Monday, March 22, 2010

Baking is like Sequencing

The weather is shifting again, and with it the dust from the thousands of construction sites across Shanghai. Walking to the subway on the way to the studio I felt the stinging of exhaust, pollution and dry wind on my cheeks, and nearly took a shower when I got there. You get the feeling of turning into chalk during China springtimes, I'm learning. Sandstorms in Beijing, I hear, so it could be worse.

With the dry air and hazy pollution comes sore throats and runny noses. The weekend was spent mostly at home, snuggled up in bed or in the bath. The worst of it is over, but I'm still practicing much slower. Lots of just lying down on the mat in "savasana". (does it count as a savasana if you just collapsed onto the floor after crescent lunge and decided to stay?!) Tonight was flow at the studio, and several peeps came who I hadn't seen since Chinese New Year. Seeing them, and the feeling of overwhelming gratitude I felt upon arriving in the clean, welcoming space of the studio, gave me a surge of energy that I needed. Our big pose was coming from Dancer's into Half Moon.

Money's been tight for us lately, and pinching kuai is not super fun. But I'm learning a lot about myself, and budgeting, and that's important. More importantly, though, is the sense of thankfulness I'm cultivating for my job, and for all my private students. I am approaching every class with a deep happiness to be there, and it's making everything so much nicer. It's surprising how stressful everyday life can make someone, and being mindful of having the presence to be grateful for being able to do work at all is so crucial for me. Also, I'm listening to "Don't Worry, Be Happy" on my iPod pretty much constantly.

What I came here to say, though, was not about saving a few kuai by taking the metro, or buying noodles down the street instead of from the fancy schmancy Western place. I wanted to talk about cinnamon rolls. I made some this morning, using a recipe I've used before, but this time I didn't have any cream, so I used milk. This was a mistake! After about a minute of stirring, the dough should have formed a nice ball, so that I could knead it in the bowl a few times without really disturbing it's shape. This was not the case. The dough was goopy, runny and after removing my hands from the bowl, they looked like I was wearing thick, dripping gloves. I suppose the lesson is that milk is too thin to hold the rest of the ingredients together.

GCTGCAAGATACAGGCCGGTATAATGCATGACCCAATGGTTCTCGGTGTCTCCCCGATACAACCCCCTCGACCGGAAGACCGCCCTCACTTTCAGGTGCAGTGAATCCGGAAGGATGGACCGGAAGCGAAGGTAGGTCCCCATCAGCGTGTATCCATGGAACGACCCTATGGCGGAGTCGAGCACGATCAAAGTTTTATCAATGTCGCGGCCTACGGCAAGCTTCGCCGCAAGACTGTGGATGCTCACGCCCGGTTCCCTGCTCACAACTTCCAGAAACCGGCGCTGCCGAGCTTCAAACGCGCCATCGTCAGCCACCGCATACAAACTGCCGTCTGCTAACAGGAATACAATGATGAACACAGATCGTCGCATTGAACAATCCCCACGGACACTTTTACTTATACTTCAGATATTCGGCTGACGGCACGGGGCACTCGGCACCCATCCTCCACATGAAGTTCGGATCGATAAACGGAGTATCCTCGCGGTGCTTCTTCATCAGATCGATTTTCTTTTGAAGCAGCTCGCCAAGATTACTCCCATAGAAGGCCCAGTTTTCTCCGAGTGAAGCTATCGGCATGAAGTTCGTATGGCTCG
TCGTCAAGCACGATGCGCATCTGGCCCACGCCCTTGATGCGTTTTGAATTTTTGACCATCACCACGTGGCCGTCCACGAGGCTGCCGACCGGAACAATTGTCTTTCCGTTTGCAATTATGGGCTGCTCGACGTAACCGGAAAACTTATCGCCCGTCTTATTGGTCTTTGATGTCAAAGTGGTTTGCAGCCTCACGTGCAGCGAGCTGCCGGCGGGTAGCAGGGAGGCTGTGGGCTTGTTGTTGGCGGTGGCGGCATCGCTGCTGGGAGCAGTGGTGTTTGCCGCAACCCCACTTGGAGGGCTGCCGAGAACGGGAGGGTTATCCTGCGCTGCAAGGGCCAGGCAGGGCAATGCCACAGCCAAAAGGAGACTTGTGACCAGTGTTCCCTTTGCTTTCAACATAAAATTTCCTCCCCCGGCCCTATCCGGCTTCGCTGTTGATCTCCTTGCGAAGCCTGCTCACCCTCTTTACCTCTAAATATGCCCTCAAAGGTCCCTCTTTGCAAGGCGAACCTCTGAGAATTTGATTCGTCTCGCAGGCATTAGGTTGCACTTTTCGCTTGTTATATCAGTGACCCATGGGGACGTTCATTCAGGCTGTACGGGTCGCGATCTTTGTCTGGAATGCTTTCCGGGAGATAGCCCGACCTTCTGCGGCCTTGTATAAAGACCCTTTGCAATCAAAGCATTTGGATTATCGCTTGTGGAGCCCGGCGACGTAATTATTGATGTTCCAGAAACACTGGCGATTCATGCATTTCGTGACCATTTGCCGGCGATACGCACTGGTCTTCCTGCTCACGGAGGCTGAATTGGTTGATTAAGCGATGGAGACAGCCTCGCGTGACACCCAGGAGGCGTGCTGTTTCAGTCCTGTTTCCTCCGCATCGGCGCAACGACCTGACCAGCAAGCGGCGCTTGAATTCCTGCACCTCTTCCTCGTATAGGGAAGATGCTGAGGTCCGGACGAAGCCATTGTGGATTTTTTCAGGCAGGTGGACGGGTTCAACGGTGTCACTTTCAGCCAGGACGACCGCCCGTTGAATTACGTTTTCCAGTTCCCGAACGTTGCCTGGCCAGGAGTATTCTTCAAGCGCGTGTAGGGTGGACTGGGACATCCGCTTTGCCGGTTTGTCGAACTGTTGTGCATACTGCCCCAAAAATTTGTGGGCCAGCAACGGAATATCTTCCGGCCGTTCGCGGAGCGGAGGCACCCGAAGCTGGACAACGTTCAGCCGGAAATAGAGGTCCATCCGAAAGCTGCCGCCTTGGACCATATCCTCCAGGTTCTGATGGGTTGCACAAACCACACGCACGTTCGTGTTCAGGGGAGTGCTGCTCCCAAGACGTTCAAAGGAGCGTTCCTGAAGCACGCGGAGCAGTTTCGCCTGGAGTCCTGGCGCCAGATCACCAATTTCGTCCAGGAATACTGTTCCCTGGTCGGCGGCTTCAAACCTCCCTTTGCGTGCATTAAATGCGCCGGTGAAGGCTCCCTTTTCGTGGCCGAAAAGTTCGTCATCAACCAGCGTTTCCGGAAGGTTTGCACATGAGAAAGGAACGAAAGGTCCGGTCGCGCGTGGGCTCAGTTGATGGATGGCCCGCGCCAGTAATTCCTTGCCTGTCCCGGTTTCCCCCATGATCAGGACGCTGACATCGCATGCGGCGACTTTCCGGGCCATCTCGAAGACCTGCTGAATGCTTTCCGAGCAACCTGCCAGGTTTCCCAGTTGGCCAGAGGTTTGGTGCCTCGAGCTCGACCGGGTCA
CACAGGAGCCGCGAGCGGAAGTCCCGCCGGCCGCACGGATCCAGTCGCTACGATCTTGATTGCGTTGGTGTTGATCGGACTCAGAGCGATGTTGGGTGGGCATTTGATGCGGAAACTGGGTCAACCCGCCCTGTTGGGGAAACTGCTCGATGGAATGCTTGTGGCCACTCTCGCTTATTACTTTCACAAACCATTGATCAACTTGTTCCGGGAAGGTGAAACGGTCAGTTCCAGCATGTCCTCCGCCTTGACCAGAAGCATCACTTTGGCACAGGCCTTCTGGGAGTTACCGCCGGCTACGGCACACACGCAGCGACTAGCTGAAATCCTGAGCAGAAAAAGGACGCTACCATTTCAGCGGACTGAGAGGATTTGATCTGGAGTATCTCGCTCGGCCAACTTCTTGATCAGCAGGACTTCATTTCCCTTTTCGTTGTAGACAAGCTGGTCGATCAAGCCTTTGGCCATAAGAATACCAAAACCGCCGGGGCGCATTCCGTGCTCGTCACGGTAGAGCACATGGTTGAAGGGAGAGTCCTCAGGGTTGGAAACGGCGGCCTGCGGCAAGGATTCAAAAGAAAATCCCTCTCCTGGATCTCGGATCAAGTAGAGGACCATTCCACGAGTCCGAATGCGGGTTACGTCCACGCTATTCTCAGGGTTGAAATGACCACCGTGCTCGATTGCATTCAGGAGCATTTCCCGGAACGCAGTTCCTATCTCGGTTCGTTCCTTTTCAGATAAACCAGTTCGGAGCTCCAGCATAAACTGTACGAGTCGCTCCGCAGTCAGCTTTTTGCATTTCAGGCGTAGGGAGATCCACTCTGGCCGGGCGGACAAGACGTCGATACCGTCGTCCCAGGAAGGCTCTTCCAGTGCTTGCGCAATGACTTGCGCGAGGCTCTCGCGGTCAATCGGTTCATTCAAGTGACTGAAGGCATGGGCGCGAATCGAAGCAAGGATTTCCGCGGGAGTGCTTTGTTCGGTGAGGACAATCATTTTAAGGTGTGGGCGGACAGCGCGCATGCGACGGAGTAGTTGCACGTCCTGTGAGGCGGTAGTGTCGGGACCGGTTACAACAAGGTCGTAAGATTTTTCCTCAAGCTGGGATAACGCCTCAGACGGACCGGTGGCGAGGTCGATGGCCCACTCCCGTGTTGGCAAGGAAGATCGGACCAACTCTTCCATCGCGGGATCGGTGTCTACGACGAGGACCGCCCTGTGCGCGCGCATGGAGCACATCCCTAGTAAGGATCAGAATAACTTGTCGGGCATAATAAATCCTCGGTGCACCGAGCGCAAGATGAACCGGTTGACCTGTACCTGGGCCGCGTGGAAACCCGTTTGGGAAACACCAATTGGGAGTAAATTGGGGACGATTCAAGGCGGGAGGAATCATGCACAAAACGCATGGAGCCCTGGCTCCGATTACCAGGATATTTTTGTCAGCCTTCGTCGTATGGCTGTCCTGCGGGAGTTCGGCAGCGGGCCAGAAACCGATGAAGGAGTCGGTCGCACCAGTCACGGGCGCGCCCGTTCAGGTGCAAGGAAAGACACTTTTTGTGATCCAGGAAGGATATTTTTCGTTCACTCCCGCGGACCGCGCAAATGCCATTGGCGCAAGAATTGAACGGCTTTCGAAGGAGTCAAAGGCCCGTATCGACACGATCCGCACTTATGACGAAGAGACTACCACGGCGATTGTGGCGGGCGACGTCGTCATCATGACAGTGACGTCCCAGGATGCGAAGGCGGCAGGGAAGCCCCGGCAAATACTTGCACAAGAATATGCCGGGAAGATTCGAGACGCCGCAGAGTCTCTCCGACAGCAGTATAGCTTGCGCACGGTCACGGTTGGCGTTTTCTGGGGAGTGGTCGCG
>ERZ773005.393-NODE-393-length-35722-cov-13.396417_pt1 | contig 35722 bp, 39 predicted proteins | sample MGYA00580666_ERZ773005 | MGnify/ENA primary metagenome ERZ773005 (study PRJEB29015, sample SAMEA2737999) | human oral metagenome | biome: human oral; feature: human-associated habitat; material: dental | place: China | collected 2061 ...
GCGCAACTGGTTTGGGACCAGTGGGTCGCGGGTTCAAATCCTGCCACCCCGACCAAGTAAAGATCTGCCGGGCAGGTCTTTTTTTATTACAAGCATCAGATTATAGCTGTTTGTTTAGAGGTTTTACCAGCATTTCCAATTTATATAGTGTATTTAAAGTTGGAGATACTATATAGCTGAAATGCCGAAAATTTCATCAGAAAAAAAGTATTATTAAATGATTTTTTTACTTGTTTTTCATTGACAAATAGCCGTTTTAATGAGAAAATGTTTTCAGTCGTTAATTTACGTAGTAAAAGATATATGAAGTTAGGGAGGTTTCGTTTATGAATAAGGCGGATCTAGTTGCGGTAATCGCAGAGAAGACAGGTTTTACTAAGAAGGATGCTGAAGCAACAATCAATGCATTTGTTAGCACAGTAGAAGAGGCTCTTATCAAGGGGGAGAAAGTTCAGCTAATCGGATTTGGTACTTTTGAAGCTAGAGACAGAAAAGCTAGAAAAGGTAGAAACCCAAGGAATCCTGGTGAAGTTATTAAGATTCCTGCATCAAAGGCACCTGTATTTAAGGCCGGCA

At first,  I felt extremely frustrated, mostly the mess I was creating. But also, this recipe was called "Quick Cinnamon Biscuits", and I'd made it before--it should have been so easy! I stayed calm. I forced myself to think creatively. I added more flour and stirred till my arm ached. Still gooey. I added even more flour. Stirred and stirred. I coated my hands with flour and started kneaded and patting until a loose ball took shape. Victory!

Taste wise, they're about the same as I remember. Visually they look a little whiter, and are rather firm to the touch. But otherwise, you'd never know I dumped an extra cup and half of flour in there. My point is, my yoga sequencing is like these biscuits, or rather, like all the recipes I follow that turn out deliciously. I know what I need and where it will end up, how it will look. I've been so afraid to make mistakes that I'm getting into a rut (both with baking and with my practice! i keep making the same vanilla orange cupcakes over and over again because i know they're so good) I know I'm veering into cheeseball territory here, but it really struck me how much I'm afraid of letting my creative brain to any work. When I sequence a class, I stick to the same rotating rolodex of poses, and when I bake, I only use recipes and rarely make substitutions--what if it turns out badly!? Then what will I do?! (usually eat it anyway..)

So tonight was an excersise in getting away from the recipe. I made an outline of flows I wanted to do, like always, and then I relied on my intuition and creativity to lead. It was fine! It was wonderful! We started with a cycle of five lunge salutes, and then moved into the Warrior sequence. After a vinyasa, we repeated the Warrior dance but added Triangle, Knee to Nose, and then Revolved Triangle. I've never approached Revolved Triangle like this, as hard as it is to believe. It felt so natural!

I'm trying to shake myself out of my yoga box. Watching DVDs, youtube videos, reading blogs and old Yoga Journals. I'm not shelving the old poses, though--we still did a prayer twist tonight. That one is like the orange vanilla cupcakes--it's just too good.

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